EWU Mathematics major Cezar Sanchez gained valuable research experience this past summer in a STEM internship program at California Polytechnic State University. Through the 9-week paid STEM Teacher and Researcher (STAR) Program, Sanchez researched DNA mutations.
Sanchez worked with Ed Himelblau, PhD, a cell and molecular biologist with an interest in plant genetics. Himelblau is also focused on developing tools for genetics education. Alongside other STEM members, Sanchez extracted DNA from a mutant variant of Brassica rapa—a plant consisting of various widely cultivated species including the turnip, napa cabbage, and bok choy—in order to map the location of the albino mutation. The team was able to map the mutation to a small region on chromosome 10, and with further research the exact location of the mutation can be located and modified.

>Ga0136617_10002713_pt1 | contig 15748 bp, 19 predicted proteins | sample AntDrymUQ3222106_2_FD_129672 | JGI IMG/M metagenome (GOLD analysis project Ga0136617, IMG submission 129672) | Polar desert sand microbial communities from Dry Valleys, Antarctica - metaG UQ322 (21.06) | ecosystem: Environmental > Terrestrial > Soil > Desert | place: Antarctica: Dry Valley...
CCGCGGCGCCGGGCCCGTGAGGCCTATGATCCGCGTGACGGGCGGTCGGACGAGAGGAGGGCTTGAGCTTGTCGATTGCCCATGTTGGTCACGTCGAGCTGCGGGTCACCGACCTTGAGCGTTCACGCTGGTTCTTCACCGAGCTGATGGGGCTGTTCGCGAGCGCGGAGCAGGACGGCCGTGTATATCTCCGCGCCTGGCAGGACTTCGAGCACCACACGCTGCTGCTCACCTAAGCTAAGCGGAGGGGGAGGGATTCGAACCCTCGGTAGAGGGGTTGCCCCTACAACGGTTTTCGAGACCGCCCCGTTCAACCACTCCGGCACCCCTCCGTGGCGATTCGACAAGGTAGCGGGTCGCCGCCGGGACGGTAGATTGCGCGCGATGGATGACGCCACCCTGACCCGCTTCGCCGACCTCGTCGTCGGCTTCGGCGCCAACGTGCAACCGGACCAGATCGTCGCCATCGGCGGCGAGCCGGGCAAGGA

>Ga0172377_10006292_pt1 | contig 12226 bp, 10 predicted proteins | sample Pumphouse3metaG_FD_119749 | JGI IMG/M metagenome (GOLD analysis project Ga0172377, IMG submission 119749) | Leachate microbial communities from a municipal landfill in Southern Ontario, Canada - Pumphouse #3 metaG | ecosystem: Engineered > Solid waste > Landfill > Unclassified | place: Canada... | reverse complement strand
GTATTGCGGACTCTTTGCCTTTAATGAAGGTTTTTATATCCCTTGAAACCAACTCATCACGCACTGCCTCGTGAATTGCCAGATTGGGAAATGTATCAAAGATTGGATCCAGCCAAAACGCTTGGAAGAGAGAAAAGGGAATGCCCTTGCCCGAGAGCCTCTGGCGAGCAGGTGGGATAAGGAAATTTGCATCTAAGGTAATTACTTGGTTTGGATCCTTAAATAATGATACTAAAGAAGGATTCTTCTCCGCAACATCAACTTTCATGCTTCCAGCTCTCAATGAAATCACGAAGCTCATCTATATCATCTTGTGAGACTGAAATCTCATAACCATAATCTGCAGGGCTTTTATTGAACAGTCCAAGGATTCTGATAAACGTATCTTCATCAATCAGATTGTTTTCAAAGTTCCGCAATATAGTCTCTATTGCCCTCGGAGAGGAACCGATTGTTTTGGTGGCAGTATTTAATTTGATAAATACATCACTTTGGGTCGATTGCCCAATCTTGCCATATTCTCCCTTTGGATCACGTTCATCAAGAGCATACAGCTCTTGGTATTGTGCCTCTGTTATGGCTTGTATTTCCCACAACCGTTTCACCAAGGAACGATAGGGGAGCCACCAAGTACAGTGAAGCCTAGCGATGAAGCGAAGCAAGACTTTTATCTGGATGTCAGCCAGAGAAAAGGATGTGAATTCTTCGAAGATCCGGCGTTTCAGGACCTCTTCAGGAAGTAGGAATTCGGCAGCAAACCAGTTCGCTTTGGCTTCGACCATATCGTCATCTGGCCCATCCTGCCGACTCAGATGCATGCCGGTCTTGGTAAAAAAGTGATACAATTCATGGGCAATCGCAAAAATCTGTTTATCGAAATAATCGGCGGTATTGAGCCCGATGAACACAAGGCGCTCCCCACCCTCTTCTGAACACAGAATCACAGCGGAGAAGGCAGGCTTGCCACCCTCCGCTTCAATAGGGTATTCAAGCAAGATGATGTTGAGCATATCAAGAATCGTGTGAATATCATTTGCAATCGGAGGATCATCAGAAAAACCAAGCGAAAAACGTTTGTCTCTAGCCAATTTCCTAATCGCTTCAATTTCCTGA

When Sanchez returned to EWU in the fall, he shared his research experience with fellow Noyce Scholars. The Robert Noyce Teacher Scholarship Program supports and encourages talented STEM students to pursue teaching careers in science, technology, engineering and math (STEM).
The STAR Program, according to its website, aims to produce excellent K-12 STEM teachers by providing aspiring teachers with opportunities to do authentic research while helping them translate their research experience into classroom practice.